“This is part of our art projects; basically all the things that we do, we try to infuse art into it no matter the course we are pursuing in the organization. As part of the International day of the Girl, we planned a three-day event so that we can give space to produce the work. Whoever that comes around here can look at this work and see that there are issues to talk about concerning the girl child. The girls themselves, whenever they look at this work, it will give them inspiration to do more,” Ada, the founder of the foundation said.
Speaking to The Guardian after the programme, Ruth, one of the participants said, “It’s been very lovely; I learnt a lot of things. I’ve been enlightened on how to strike the word ‘can’t’ out of my vocabulary by always using ‘can.’ I’ve learnt how to distinguish between when feminists say we shouldn’t learn how to cook and do domestic chores; I’ve learnt how to be myself. I’ve learnt that other people are going through the same challenges we are facing here in Nigeria, but most importantly, I’ve learnt to donate to the wellbeing of the girl child,” she said.
For Ibukun the programme has taught her what it really means to be a girl child.“It made me realise that it means much more than just being a girl; it means much more than just being in all female school. Girls are much more different which means we have much more chances to impact the world in many ways.”
On the challenges being faced by girl child in Nigeria, Ronke noted, “my mum says that when somebody tells you, ‘you can’t,’ you have to realise that you can. So, when somebody tells you that you can’t, you have to use the anger that you get from it and turn it into a positive feeling that would make you work hard enough to get to that point they would say, ‘you can.’ And that’s what the opposite sex does to us, which is why we must have enough positive in us to change our anger into positivity,” she said.
For Chi, one of the participants, “Programmes like this will enable young women to have the confidence to do things that the opposite sex say they can’t do; they should be courageous to speak up. In our society, women and not taken serious like the men,” she said.
Lamenting on the rate of early marriage in the country, especially in the north, Chi said, “I don’t think it’s meant to be so; as a girl, you need education. If you educate a girl, you educate a nation. If I have the opportunity, I will make sure a girl becomes the president of Nigeria; women are not always given the opportunity and that’s why we are where we are today,” she said.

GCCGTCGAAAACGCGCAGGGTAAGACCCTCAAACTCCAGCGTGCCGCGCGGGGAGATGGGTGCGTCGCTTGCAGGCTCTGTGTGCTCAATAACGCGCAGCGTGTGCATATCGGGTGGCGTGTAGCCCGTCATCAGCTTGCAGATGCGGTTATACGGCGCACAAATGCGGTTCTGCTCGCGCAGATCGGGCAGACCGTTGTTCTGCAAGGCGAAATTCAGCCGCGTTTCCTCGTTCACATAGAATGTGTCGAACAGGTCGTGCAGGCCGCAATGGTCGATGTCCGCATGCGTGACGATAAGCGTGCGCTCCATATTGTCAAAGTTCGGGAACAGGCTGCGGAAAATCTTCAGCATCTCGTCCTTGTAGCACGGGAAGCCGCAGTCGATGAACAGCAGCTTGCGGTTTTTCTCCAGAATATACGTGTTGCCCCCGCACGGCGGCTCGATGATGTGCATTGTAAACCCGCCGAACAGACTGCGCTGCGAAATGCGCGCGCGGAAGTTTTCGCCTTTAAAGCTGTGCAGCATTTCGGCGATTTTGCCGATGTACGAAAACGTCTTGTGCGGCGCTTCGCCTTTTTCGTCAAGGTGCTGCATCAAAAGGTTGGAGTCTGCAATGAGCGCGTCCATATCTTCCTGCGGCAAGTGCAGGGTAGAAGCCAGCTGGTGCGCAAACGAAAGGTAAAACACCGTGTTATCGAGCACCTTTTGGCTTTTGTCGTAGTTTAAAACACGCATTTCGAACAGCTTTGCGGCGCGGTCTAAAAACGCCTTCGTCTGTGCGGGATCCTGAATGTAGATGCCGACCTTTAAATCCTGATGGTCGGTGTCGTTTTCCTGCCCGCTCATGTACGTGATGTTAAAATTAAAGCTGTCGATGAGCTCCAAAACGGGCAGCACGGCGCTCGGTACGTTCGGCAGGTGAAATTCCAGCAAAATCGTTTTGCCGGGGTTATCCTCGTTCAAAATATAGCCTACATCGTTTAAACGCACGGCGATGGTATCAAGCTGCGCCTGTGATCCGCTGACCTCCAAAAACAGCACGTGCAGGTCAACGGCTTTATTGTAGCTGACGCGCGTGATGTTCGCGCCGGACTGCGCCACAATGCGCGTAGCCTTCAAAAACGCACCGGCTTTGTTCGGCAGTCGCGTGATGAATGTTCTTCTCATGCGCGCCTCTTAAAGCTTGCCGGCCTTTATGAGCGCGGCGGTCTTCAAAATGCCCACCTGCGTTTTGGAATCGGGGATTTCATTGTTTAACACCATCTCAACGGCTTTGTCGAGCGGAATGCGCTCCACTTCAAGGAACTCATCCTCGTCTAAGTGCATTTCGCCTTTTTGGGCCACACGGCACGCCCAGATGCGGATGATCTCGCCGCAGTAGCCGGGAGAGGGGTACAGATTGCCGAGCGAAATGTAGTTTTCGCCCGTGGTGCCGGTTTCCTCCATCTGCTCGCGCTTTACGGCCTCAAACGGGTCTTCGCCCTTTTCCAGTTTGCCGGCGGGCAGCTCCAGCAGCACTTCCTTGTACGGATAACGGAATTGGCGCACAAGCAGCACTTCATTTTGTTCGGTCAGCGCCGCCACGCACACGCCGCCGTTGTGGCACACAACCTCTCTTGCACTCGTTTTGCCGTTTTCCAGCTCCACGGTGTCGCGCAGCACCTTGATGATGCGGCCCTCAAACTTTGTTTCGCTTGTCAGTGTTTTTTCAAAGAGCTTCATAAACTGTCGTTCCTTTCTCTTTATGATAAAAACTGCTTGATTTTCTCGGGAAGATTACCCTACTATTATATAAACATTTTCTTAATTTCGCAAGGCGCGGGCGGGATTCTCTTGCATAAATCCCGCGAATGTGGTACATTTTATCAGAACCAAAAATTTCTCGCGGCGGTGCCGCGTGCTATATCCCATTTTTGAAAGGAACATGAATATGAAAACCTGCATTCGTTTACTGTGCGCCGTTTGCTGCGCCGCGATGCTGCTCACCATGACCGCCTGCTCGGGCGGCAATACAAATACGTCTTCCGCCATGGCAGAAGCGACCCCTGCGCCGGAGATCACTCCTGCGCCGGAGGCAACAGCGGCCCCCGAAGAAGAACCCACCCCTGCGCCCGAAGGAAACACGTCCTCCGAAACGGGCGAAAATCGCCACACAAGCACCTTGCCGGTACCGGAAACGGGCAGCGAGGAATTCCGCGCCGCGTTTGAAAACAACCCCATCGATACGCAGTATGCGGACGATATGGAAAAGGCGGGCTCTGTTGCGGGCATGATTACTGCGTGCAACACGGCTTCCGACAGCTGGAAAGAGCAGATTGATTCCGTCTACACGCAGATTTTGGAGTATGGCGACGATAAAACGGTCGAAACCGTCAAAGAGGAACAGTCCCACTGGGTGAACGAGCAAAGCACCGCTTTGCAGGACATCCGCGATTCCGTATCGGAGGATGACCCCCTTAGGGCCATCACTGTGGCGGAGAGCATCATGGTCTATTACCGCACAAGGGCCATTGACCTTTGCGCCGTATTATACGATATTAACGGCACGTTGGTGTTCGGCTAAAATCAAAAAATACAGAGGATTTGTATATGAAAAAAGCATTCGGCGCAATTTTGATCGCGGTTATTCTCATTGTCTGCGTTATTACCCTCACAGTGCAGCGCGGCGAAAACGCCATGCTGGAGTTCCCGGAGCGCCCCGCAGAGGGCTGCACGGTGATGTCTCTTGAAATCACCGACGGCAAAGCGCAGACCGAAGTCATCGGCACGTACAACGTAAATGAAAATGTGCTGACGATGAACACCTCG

Though she believes in feminism, Chi is of the opinion that being a feminist has nothing to do with handling domestic chores. “You can cook for your family and at the same time achieve whatever you want to achieve in life. Some feminists think that they can do what men can do, so, they stop doing domestic duties. It’s like having two straight parallel lines; men are doing their things, women are doing their things. Being part of this event, I’ve learnt to be courageous and to speak up against anything negative. I’m not intimidated because girls are better managers than men; we are more organised,” she enthused.
On the importance of the Day of the Girl Child, Rashid said, “It makes me feel extremely proud of myself; being a girl is extremely hard because you always have to explain yourself. It makes me feel that we are recognised as human beings too, not just as mothers, housewives or caretakers of babies. It makes me feel that we actually have an impact in the society.”
To the organisers of the workshop, she said, “I want to thank them for a job well done; I didn’t expect to see an organisation that is trying to help the girl child. Being a certain type of gender, we as girls need a certain kind of care. You hear cases about physical and sexual abuse everyday; it’s a norm thing in Nigeria. Some of these girls have gone through a lot of things that make them so hard and they are angry at the world. So, it’s good to see that we have organisations that are reaching out to girls and helping them actualise their dreams,” she said.
For Yewande, the International Day for the Girl Child has given girls the opportunity to showcase their real power.“This is our opportunity to prove that we can really standout. The true saying is that behind every successful man, there’s a woman. But today, we are saying that we can actually be who we are; we don’t necessarily have to come behind somebody else. This is a day for us to show that we are girls, we have power and we are immune to any kind of abuse or shame, that nobody can bring us down,” she said.